Summary of “Is your gut microbiome the key to health and happiness?”

The gut microbiome is a vast ecosystem of organisms such as bacteria, yeasts, fungi, viruses and protozoans that live in our digestive pipes, which collectively weigh up to 2kg. It is increasingly treated by scientists as an organ in its own right.
The hope is that it may one day be possible to diagnose some brain diseases and mental health problems by analysing gut bacteria, and to treat them – or at least augment the effects of drug treatments – with specific bacteria.
Over the past decade, research has suggested the gut microbiome might potentially be as complex and influential as our genes when it comes to our health and happiness.
As well as being implicated in mental health issues, it’s also thought the gut microbiome may influence our athleticism, weight, immune function, inflammation, allergies, metabolism and appetite.
The past month alone has seen studies linking the gut microbiome with post-traumatic stress disorder; fathoming its connection with autoimmune disease; finding that tea alters the gut microbiome in anti-obesogenic ways; showing that “Ridiculously healthy” 90-year-olds have the gut microbiome of young adults; and how targeting mosquitos’ gut flora could help beat malaria by increasing the malaria-attacking bacteria in their guts.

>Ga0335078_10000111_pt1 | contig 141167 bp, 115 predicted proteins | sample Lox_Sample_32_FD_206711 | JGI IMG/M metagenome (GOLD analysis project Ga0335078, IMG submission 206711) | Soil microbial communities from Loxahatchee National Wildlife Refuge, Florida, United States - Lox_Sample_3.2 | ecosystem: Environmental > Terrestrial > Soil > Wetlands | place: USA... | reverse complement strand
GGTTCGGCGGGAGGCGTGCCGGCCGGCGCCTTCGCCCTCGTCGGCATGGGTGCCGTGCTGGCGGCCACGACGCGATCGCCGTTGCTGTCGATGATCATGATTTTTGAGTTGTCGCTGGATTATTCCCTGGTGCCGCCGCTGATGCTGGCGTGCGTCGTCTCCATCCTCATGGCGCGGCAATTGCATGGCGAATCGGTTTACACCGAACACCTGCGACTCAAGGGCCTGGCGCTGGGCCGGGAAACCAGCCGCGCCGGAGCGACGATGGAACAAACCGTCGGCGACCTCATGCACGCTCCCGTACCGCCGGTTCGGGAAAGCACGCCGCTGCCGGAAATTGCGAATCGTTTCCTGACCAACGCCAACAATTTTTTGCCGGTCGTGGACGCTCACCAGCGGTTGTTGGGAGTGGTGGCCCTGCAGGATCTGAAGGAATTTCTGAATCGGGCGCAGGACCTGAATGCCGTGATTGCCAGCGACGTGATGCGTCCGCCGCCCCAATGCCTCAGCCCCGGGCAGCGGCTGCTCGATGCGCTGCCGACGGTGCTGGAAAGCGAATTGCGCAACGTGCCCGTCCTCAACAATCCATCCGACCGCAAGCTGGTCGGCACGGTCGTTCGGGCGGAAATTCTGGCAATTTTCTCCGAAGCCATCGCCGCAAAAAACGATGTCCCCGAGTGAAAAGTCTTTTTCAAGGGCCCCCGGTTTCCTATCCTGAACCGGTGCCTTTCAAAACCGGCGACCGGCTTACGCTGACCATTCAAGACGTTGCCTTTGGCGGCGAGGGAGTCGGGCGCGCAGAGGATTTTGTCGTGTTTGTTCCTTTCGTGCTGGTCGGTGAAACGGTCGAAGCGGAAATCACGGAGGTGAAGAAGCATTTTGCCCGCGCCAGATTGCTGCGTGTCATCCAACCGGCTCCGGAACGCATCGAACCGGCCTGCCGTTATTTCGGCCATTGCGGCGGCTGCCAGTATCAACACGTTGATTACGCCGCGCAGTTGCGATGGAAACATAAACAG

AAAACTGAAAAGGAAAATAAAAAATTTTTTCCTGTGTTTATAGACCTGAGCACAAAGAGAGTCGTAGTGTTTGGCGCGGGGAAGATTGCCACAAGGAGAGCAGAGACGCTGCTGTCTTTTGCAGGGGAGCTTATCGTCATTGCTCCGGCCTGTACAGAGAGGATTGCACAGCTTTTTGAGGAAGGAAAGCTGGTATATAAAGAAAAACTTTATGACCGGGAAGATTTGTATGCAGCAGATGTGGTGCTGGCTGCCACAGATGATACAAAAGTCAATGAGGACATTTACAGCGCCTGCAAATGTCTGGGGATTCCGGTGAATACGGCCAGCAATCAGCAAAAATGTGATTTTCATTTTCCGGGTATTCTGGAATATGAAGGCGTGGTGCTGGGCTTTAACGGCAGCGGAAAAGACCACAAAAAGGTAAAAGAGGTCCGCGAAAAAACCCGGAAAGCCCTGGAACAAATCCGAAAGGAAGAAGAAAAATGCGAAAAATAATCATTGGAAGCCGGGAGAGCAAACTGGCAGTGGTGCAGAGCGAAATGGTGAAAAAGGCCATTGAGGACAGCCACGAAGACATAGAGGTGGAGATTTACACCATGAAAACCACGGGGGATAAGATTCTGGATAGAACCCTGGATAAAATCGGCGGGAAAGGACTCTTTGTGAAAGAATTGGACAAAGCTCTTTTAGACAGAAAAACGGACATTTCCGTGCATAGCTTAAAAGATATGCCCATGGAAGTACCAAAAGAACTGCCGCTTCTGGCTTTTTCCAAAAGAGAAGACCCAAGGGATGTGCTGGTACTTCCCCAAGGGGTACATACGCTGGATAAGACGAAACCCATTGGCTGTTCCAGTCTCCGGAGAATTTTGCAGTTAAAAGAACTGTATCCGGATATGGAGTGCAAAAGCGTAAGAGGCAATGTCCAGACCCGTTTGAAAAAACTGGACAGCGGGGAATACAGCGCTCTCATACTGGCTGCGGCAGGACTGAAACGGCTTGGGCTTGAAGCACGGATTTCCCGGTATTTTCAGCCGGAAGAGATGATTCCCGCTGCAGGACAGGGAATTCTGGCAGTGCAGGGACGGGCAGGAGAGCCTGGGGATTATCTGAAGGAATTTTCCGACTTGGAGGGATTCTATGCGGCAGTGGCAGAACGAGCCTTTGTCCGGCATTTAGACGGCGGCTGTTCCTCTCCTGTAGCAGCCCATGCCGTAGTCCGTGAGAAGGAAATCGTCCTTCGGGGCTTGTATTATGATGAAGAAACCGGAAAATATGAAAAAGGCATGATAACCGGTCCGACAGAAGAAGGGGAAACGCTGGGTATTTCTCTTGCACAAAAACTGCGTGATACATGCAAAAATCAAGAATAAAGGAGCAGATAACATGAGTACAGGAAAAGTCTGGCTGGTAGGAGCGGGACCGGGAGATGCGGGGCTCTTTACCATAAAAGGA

The APC Microbiome Institute in Cork published a paper in 2014 reporting its findings that the gut flora of the Ireland rugby team was more diverse than that of a healthy control group.
Foster, who is working towards using the gut microbiome as a biomarker for predicting and diagnosing mental health problems, says she doesn’t take probiotic supplements, although “Probioticking” is a verb in her household.
Cryan’s official line is that we are five years off cracking the human gut microbiome, but of course there’s no way of knowing.

The orginal article.